Red envelopes

Devil's Bargain  - Rachel Caine

And how disappointed was I when I discovered that, although I received this book from Netgalley, it is not the beginning of a new series but in fact the first of only two books written in this world, and the second book was published over six years ago? I was a bit crushed, is how disappointed.

Out of the blue one afternoon, Jazz Callender is handed a red envelope by a handsome man (in a ridiculous outfit, but I'll let that be a surprise). She's not in the mood for a Valentine from a stranger, and it's the wrong time of year, so it takes some convincing on the stranger's part to get her to open it – and even more convincing to make her take what's inside seriously. The stranger is James Borden, a lawyer with the firm of Gabriel, Pike, and Laskins, and what's in the envelope is an offer from said firm: they propose that she take the check for one hundred thousand dollars enclosed and use it to open up a private investigation agency. Two conditions come with the check: cases from their firm would take priority over any others, and she must go into this project with a partner she's never met, one Lucia Garza. It could be a golden opportunity – or it could be an elaborate trap of some kind. Or something else entirely. There's only one way to find out.

The worldbuilding in this book was terrific. The details are doled out carefully, and naturally – Rachel Caine knows what she's doing. She knows how to set the hook, and get a reader on the line, and reel her slowly in … She knows there's no need to dump all the facts on her in Chapter One, or even Two or Three or Ten. Once the reader's caught, she's going to be there, dying to know why Jazz isn't a cop anymore, and why her partner is in jail, and what happened to make Manny the way he is … It's a level of confidence in the patience and intelligence of the reader that isn't seen very often. It drove me crazy – I wanted the answers – but at the same time I was favorably impressed by the buildup. And there was certainly plenty to keep me occupied while I waited – this was an action-packed book. Well done.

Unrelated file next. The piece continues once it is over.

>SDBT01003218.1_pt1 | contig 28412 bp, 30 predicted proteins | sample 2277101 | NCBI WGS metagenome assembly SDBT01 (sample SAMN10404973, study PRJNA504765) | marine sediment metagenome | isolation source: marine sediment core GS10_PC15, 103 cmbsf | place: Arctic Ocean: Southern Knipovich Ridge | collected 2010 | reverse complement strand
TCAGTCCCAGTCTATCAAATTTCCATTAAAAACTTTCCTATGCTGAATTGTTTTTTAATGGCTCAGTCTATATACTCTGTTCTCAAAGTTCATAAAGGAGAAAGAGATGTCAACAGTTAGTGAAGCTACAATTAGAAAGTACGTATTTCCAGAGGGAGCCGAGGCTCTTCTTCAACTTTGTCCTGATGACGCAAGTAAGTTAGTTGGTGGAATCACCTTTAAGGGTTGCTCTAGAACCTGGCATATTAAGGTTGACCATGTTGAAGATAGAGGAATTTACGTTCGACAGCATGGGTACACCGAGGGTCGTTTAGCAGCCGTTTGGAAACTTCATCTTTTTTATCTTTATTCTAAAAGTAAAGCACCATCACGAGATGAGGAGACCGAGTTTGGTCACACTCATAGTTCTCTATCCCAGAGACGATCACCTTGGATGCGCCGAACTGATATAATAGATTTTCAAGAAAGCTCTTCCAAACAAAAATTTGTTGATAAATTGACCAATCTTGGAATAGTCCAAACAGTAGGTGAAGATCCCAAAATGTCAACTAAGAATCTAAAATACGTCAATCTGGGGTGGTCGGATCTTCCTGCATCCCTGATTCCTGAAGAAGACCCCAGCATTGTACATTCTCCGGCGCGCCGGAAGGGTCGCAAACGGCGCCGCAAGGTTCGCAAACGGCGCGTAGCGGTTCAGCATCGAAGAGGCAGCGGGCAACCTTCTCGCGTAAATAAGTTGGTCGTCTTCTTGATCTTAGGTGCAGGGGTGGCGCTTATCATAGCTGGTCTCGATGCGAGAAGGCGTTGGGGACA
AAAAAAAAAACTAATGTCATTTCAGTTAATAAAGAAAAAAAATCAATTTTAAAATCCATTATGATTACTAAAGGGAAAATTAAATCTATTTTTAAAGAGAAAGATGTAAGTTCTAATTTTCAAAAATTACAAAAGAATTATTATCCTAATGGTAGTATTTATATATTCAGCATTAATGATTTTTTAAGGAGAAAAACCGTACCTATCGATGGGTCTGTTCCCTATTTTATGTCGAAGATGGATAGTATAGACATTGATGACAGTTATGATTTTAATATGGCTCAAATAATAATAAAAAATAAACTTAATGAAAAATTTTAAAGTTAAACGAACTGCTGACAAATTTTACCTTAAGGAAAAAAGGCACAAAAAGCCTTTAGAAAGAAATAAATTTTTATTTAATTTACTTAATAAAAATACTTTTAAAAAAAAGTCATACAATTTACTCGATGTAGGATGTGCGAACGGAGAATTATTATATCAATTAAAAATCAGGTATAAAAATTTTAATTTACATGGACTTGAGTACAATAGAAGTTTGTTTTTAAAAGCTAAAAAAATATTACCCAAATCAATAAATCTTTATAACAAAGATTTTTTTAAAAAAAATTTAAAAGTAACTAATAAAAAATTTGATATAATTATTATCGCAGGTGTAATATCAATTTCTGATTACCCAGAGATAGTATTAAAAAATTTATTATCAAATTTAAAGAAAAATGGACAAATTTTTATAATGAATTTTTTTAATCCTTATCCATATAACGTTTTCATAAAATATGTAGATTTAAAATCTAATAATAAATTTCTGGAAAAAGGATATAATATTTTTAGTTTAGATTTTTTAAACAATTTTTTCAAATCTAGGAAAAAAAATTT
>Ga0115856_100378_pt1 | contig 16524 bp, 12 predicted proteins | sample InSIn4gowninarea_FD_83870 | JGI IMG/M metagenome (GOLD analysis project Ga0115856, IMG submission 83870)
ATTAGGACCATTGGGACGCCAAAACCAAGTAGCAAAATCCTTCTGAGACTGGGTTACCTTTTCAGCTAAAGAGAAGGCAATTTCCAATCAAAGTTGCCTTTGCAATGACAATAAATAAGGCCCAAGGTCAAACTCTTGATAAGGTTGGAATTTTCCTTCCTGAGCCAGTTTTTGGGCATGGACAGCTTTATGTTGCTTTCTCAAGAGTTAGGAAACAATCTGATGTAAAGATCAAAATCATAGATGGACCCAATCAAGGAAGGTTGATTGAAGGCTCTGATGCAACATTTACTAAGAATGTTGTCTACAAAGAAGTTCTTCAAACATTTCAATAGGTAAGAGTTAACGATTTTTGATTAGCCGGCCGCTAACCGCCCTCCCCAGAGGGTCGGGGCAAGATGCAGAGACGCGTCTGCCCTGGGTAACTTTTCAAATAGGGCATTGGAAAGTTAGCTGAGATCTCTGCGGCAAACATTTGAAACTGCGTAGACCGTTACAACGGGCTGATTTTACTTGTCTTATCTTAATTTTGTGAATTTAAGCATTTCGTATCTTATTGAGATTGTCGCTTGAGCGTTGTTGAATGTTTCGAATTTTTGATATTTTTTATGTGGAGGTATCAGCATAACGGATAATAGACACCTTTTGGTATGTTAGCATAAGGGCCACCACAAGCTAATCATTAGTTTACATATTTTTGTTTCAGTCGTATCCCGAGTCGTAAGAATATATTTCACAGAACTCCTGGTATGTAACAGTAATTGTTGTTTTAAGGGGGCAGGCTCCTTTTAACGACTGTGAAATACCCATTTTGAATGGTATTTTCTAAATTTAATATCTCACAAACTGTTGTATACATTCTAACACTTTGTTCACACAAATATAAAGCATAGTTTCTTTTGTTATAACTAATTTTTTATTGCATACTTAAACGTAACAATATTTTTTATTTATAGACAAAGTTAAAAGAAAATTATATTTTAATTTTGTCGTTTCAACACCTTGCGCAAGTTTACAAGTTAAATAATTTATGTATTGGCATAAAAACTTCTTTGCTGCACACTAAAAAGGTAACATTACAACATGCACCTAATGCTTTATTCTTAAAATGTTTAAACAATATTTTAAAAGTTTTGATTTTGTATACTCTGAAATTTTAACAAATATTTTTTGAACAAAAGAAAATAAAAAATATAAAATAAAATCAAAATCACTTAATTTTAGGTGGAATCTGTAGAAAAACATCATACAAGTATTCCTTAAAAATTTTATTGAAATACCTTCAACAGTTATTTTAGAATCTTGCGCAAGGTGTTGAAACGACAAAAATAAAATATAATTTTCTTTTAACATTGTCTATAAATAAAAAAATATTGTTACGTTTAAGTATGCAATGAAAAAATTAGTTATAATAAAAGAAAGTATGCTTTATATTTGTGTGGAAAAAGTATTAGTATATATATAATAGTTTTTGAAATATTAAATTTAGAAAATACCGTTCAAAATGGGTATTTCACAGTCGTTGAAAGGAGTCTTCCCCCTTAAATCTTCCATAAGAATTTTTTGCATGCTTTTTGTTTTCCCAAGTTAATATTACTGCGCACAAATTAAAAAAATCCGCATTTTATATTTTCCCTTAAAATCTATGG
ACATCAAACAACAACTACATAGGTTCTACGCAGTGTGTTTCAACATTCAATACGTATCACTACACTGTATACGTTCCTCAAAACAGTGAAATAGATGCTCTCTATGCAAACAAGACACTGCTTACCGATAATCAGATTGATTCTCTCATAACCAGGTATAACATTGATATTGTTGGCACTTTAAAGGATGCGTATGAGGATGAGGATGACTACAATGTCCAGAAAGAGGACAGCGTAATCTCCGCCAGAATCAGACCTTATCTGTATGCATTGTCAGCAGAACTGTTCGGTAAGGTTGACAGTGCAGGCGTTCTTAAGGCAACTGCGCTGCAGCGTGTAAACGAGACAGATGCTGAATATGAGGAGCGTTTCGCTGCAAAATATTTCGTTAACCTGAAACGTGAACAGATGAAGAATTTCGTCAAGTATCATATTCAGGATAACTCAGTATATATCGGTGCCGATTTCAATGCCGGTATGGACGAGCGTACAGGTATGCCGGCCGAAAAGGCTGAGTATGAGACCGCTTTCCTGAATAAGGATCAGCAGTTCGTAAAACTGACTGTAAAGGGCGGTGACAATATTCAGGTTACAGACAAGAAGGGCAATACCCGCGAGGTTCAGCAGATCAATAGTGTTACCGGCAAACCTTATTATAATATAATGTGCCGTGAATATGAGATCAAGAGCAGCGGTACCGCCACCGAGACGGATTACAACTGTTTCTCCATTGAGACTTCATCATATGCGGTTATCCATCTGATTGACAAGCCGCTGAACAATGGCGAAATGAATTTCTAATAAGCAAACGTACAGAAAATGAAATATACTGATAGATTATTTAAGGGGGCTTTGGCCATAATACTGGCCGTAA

The people who inhabit that built world were also terrific. Jazz isn't cuddly, by any means, but she's interesting, and she's sympathetic without asking for anyone's sympathy. She does not trust or take to Lucia at once; their interactions are note-perfect, completely believable. As are those between Jazz and Borden. And did I mention I loved Manny? The second-tier characters could each of them carry a book, easily. They're all competent without being superheroes (except for Manny, and he's admittedly a freak), fallible and vulnerable and coming to the page each with his own fully realized past and present, and future as well. They're not a cookie-cutter Scooby Gang, this lot.

The plot never really lets up. Caine moves it along masterfully at professional-driver-on-closed-road speeds until it executes a three-hundred-sixty-degree spin and stops on a dime, rocking gently. I've meditated before on when and whether to give out five-star ratings, and the philosophy I've developed about it is that if a book fulfills its promise, does everything it's supposed to do as an exemplar of its genre, shows off its writer's abilities nicely, and makes me happy to read it, then it doesn't have to be Tolkien or Austen or Kay: it has earned five stars.

I am very put out with Netgalley for reeling me in with this book as if it were the beautiful beginning of a gorgeous new series rather than the eight-year-old first of two books. Teases.

Great quote: P 30 - Having a family doesn't mean you have a life. Only relatives.